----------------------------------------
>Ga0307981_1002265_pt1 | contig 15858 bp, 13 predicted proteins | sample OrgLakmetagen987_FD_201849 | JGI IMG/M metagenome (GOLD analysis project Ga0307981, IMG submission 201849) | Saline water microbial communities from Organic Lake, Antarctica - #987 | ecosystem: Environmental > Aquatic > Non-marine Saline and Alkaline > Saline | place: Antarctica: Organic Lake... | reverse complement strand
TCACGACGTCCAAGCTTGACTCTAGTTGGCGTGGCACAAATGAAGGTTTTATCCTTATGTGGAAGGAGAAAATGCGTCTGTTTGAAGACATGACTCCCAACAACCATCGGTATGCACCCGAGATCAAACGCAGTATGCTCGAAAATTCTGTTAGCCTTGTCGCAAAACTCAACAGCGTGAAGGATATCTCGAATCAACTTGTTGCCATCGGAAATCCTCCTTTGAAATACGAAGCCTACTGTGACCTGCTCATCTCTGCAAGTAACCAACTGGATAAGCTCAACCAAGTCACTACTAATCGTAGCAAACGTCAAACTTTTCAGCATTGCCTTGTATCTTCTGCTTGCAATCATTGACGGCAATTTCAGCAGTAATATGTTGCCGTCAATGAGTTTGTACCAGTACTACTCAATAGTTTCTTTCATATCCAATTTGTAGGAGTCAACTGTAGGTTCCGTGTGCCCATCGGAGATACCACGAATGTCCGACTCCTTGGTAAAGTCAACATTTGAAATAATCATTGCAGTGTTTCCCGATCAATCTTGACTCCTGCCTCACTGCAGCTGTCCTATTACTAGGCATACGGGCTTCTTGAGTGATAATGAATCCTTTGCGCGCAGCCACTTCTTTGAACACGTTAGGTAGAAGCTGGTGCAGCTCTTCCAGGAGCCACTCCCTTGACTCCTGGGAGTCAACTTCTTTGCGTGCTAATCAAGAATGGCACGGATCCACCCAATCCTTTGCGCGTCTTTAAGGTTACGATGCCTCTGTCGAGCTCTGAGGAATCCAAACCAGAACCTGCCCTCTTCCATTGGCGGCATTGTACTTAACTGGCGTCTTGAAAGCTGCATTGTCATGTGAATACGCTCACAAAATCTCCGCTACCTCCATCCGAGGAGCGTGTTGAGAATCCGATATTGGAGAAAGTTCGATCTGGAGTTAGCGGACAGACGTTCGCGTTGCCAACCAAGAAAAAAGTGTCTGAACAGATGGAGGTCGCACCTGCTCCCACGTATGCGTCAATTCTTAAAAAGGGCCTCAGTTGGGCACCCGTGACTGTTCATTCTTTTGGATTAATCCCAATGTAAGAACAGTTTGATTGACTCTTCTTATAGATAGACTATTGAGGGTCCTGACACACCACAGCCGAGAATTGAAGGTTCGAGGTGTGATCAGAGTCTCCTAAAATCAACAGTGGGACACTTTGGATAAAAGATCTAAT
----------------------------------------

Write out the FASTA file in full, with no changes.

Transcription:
>Ga0307981_1002265_pt1 | contig 15858 bp, 13 predicted proteins | sample OrgLakmetagen987_FD_201849 | JGI IMG/M metagenome (GOLD analysis project Ga0307981, IMG submission 201849) | Saline water microbial communities from Organic Lake, Antarctica - #987 | ecosystem: Environmental > Aquatic > Non-marine Saline and Alkaline > Saline | place: Antarctica: Organic Lake... | reverse complement strand
TCACGACGTCCAAGCTTGACTCTAGTTGGCGTGGCACAAATGAAGGTTTTATCCTTATGTGGAAGGAGAAAATGCGTCTGTTTGAAGACATGACTCCCAACAACCATCGGTATGCACCCGAGATCAAACGCAGTATGCTCGAAAATTCTGTTAGCCTTGTCGCAAAACTCAACAGCGTGAAGGATATCTCGAATCAACTTGTTGCCATCGGAAATCCTCCTTTGAAATACGAAGCCTACTGTGACCTGCTCATCTCTGCAAGTAACCAACTGGATAAGCTCAACCAAGTCACTACTAATCGTAGCAAACGTCAAACTTTTCAGCATTGCCTTGTATCTTCTGCTTGCAATCATTGACGGCAATTTCAGCAGTAATATGTTGCCGTCAATGAGTTTGTACCAGTACTACTCAATAGTTTCTTTCATATCCAATTTGTAGGAGTCAACTGTAGGTTCCGTGTGCCCATCGGAGATACCACGAATGTCCGACTCCTTGGTAAAGTCAACATTTGAAATAATCATTGCAGTGTTTCCCGATCAATCTTGACTCCTGCCTCACTGCAGCTGTCCTATTACTAGGCATACGGGCTTCTTGAGTGATAATGAATCCTTTGCGCGCAGCCACTTCTTTGAACACGTTAGGTAGAAGCTGGTGCAGCTCTTCCAGGAGCCACTCCCTTGACTCCTGGGAGTCAACTTCTTTGCGTGCTAATCAAGAATGGCACGGATCCACCCAATCCTTTGCGCGTCTTTAAGGTTACGATGCCTCTGTCGAGCTCTGAGGAATCCAAACCAGAACCTGCCCTCTTCCATTGGCGGCATTGTACTTAACTGGCGTCTTGAAAGCTGCATTGTCATGTGAATACGCTCACAAAATCTCCGCTACCTCCATCCGAGGAGCGTGTTGAGAATCCGATATTGGAGAAAGTTCGATCTGGAGTTAGCGGACAGACGTTCGCGTTGCCAACCAAGAAAAAAGTGTCTGAACAGATGGAGGTCGCACCTGCTCCCACGTATGCGTCAATTCTTAAAAAGGGCCTCAGTTGGGCACCCGTGACTGTTCATTCTTTTGGATTAATCCCAATGTAAGAACAGTTTGATTGACTCTTCTTATAGATAGACTATTGAGGGTCCTGACACACCACAGCCGAGAATTGAAGGTTCGAGGTGTGATCAGAGTCTCCTAAAATCAACAGTGGGACACTTTGGATAAAAGATCTAAT